To continue learning I started a mixed media club with a couple of friends. We meet monthly. We share and try new products.  Basically, we cheer each other on!  I have found the best mixed media foundation recipe from the Jenny Doh’s magazine Somerset Studio. Don’t be fooled by the lack of a cover image in our catalog - this magazine is visually stunning. Most importantly I am having fun and I wanted to share some of these resources so you can have fun too!

Cover image: Growing up sew liberated by Meg McElweeOne day a young boy around the age of four, marched into the library dressed in the most adorable vintage sailor suit, paired with very Pacific Northwest Photo of little red riding hood cloakpractical and fashion forward leg warmers.  As he came up to the desk with his books I said, "I love your outfit!"  His reply? "This is not an outfit. These are just regular clothes."
 
That kid had it completely right. Some days you're a hulk-princess-mermaid and other days, you just want to wear head to toe brown. It's not a big to-do, just regular clothes because that's what the day calls for.
 
When I saw the hooded cape in Growing Up Sew Liberated: Handmade Clothes & Projects for your Creative Child by popular blogger Meg McElwee, I knew I had to make it.  Superhero capes were a big hit at my house when my son was younger, but they haven't been Photo of child in brown hooded play capegetting much use lately.  Add a hood and a little imagination however, and the possibilities open up to endless.
 
As with most all of McElwee's patterns, this one is crazy simple, even for the novice or impatient sewer.  Thus far I've sewn a little red riding hood cape for my niece, to gift along with a copy of the Grimm classic fairytale and a solid brown one for my son, which does double duty as either a Jedi or Robin Hood cloak.  I see a Harry Potter invisibility cloak on the horizon, just as soon as I find the right fabric. No big thing. Just regular clothes.
 

Where do you go once you’ve mastered sewing basic items of clothing and are ready to branch out into more challenging fashions?  

Step one is to make sure you are getting the best out of your sewing machine.  The Sewing Machine Classroom is more than just information about your machineIn the first chapters, Charlene Phillips talks in-depth about needles and thread. Think of it this way -- you can have the best car (sewing machine), but if you use the wrong tires (needles and thread), then the only thing between your car and the road (fabric) won't perform well. And may crash--badly.

Picking out a more advanced pattern can be intimidating, but the website PatternReview.com helps you get the scoop on which patterns work and which don’t. The site is a little clunky and cluttered, but there is a wealth of information there. You can create a free profile to access sewing pattern reviews, get reviews of sewing machines, visit forums, find tips and techniques, register for classes and the list goes on. If you need help with anything to do with sewing clothing, you can probably get your answers here.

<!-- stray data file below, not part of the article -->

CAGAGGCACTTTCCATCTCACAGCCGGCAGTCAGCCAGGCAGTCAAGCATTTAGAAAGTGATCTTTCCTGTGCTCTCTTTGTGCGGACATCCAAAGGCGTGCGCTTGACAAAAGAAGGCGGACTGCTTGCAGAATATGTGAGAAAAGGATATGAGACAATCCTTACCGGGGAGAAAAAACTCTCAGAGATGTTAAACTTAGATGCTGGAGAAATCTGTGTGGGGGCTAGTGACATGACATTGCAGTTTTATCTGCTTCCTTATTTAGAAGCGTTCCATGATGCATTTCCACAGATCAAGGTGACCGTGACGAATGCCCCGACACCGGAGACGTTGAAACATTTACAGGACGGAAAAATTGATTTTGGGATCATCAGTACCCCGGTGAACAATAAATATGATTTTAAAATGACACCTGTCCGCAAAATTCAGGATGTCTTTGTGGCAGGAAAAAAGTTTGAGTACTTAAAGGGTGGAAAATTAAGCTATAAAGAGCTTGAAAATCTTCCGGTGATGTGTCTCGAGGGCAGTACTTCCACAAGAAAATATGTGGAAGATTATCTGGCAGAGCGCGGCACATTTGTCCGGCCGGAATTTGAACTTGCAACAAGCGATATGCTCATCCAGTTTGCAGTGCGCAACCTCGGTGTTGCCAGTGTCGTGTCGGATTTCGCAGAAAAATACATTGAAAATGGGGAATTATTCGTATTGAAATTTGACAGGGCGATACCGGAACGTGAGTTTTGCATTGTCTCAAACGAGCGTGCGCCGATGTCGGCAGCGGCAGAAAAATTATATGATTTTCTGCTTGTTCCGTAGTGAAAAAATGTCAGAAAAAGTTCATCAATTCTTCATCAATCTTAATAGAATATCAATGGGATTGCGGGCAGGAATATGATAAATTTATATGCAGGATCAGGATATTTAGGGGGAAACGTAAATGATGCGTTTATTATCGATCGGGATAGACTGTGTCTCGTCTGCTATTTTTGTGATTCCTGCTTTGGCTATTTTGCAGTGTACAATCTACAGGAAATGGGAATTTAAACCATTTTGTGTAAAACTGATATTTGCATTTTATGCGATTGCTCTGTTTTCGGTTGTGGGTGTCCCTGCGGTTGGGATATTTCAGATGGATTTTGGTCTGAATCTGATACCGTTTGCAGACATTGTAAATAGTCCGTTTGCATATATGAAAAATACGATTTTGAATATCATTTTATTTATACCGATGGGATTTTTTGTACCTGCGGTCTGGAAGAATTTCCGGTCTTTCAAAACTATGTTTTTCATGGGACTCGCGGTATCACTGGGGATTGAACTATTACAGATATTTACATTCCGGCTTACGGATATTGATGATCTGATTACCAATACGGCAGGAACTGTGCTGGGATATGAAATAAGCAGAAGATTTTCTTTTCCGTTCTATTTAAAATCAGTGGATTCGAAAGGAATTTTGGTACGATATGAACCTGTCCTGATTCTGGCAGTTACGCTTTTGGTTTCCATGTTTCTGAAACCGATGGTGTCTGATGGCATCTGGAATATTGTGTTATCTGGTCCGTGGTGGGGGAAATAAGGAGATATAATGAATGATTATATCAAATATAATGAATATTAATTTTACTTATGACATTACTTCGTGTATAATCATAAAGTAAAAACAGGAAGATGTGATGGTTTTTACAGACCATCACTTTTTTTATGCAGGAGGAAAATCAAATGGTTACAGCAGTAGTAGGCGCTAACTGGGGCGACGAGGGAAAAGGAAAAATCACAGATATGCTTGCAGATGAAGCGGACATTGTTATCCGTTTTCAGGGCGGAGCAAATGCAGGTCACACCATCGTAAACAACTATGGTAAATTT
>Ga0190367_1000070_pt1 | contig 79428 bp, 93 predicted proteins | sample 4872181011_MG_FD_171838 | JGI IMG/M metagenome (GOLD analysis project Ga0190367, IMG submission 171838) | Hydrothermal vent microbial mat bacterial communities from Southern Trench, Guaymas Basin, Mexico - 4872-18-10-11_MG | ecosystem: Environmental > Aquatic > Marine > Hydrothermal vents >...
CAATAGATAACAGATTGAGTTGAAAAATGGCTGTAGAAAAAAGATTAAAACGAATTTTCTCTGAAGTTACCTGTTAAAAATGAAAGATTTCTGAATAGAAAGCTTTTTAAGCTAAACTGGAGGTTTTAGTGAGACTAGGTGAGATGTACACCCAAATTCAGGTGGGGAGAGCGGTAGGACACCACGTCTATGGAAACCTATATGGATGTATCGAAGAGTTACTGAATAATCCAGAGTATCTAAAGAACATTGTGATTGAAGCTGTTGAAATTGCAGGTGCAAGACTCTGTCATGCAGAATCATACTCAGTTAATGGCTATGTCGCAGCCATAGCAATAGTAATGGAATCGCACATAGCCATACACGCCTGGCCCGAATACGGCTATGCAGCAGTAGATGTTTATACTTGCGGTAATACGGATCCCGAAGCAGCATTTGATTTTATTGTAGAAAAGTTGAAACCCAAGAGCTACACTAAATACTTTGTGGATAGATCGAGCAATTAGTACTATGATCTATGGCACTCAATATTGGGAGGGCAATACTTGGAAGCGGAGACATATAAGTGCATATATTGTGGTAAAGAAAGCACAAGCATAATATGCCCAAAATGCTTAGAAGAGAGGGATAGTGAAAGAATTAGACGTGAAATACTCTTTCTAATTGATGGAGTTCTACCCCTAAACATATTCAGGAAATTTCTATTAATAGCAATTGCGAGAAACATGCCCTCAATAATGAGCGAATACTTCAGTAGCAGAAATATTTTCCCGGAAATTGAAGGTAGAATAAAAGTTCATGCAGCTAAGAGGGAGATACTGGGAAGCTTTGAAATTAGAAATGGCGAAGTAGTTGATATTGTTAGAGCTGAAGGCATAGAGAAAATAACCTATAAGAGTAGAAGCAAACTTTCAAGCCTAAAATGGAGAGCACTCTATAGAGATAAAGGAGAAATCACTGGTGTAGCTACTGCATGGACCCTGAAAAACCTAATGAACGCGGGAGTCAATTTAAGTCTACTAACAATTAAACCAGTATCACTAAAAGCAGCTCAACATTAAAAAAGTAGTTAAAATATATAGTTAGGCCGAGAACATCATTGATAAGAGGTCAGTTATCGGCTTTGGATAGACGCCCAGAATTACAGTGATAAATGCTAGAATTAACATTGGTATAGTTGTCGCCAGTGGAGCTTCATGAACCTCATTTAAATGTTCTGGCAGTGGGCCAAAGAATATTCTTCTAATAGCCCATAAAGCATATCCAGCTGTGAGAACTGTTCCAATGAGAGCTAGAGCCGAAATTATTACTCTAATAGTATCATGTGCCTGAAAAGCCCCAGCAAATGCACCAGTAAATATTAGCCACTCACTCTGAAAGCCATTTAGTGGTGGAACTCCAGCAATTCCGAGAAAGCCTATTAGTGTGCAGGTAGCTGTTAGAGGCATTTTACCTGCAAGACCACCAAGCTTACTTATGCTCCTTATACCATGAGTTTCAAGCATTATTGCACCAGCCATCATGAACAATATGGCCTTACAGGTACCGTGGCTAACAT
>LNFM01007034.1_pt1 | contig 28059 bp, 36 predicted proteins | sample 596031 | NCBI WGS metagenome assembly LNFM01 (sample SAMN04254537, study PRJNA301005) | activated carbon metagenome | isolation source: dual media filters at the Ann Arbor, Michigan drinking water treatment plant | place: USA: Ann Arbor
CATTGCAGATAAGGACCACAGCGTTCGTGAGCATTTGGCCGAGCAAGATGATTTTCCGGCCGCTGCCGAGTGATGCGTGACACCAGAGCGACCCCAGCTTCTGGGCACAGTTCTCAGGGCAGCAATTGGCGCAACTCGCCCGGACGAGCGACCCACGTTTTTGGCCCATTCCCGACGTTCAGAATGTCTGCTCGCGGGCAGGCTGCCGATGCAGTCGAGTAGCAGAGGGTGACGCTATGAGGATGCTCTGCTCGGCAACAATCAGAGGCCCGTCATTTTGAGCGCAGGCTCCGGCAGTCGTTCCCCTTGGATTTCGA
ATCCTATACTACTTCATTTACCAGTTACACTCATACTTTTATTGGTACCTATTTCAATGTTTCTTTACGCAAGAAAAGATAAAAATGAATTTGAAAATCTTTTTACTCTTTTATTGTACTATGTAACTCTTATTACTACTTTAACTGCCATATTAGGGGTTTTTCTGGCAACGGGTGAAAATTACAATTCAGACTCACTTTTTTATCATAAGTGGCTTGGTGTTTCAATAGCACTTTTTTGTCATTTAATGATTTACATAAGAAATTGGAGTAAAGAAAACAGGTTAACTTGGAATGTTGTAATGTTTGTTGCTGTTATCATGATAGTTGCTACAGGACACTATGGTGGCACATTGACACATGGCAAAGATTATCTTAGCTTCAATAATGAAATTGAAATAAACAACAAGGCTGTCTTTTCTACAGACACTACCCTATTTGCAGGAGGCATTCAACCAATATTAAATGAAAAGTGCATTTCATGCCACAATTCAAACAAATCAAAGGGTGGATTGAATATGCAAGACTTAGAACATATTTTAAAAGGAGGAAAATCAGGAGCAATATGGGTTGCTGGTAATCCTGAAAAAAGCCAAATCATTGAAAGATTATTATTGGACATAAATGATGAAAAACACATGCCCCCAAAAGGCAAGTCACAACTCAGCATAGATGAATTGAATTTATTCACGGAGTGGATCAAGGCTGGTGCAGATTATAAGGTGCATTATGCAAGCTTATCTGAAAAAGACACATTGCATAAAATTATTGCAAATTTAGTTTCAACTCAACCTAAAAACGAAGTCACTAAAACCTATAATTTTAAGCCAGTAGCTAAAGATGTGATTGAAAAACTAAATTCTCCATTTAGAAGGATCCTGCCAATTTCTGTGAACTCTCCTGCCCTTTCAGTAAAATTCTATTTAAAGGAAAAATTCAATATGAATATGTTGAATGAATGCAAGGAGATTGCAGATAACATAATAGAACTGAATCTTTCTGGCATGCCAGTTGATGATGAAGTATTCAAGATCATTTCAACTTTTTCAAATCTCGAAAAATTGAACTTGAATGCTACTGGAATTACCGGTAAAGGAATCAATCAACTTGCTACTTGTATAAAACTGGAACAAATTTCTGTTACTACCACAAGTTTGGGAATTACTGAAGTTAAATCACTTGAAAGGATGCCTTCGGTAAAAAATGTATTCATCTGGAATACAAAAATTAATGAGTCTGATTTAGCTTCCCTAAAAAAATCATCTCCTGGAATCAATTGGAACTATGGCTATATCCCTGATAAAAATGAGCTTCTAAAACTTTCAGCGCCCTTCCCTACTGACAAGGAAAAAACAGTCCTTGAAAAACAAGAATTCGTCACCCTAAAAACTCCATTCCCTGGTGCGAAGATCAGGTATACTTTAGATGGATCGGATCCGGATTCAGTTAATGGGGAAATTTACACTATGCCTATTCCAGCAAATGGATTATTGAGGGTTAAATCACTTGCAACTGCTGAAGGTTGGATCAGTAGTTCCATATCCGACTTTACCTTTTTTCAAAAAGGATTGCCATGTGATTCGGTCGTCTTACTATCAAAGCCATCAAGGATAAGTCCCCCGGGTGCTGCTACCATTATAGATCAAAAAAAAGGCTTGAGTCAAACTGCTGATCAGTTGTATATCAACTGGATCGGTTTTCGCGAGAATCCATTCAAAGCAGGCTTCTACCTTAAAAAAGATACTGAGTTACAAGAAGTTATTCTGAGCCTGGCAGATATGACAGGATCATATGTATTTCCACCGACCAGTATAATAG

You might be intimidated by trying a more complicated garment because you are worried it might not fit and you will have spent all that time creating something unwearable.  Check out Fitting & Pattern Alteration by Elizabeth G. Liechty. I’ve found fitting solutions in here I’ve never seen anywhere else.

So now you’ve got it to fit, how do you give your garments that extra special touch?  Try some couture techniques.  Claire Shaeffer has really studied couture garments in depth and has stellar techniques in her book Couture Sewing Techniques, as well as interesting histories of some garments from couture designers. Made a v-neck top that gaps? She’ll tell you how to fix that.  Know all about closures? This will tell you even more.  Claire is also featured on the Couture Allure Vintage Fashion Blog.

If you are making a shirt, take a look at David Page Coffin’s book, Shirtmaking:  Developing Skills for Fine Sewing, and companion DVD, Shirtmaking Techniques, in order to get seriously professional results:  well-turned collars, perfect plackets, and impeccable hems.  I would recommend these techniques even if you aren’t sewing a shirt. They can be applied in other areas of other kinds of garments. For example, I use his instructions for attaching a sleeve cuff to attach waistbands to pants as a way to avoid bumpy corners.

If you’ve gotten to this point, you’re probably ready to try some tailoring. Tailoring, a volume from the Singer Reference Library, goes over classic tailoring techniques, but gives you the option of shortcuts with modern fusible stabilizers, too, making the process a little less daunting. 

Maybe you’re still not sure what you want to sew next. Look for some inspiration in the form of online blogs.  Two standout blogs I regularly visit are Gretchen Hirsch’s blog, Gertie’s New Blog for Better Sewing and Peter Lappin's Male Pattern Boldness. Gertie sews her own clothes with a vintage flair, and has transformed that into a successful teaching business, a book, and even her own line of patterns.  For every creation, Gerie provides tutorials or photographs of the process.  Peter makes dresses and suits and everything in between.  He also takes photos of his sewing process which are really helpful, and his writing style is a joy to read, even if you don’t sew.

And, lastly, if you’re feeling really adventurous, check out this drool-worthy blog of period costumes at Before the Automobile. Wow!

Rebecca is a library clerk at Belmont who has been sewing since a very young age, but recently realized she was resting on her laurels and needed more of a challenge.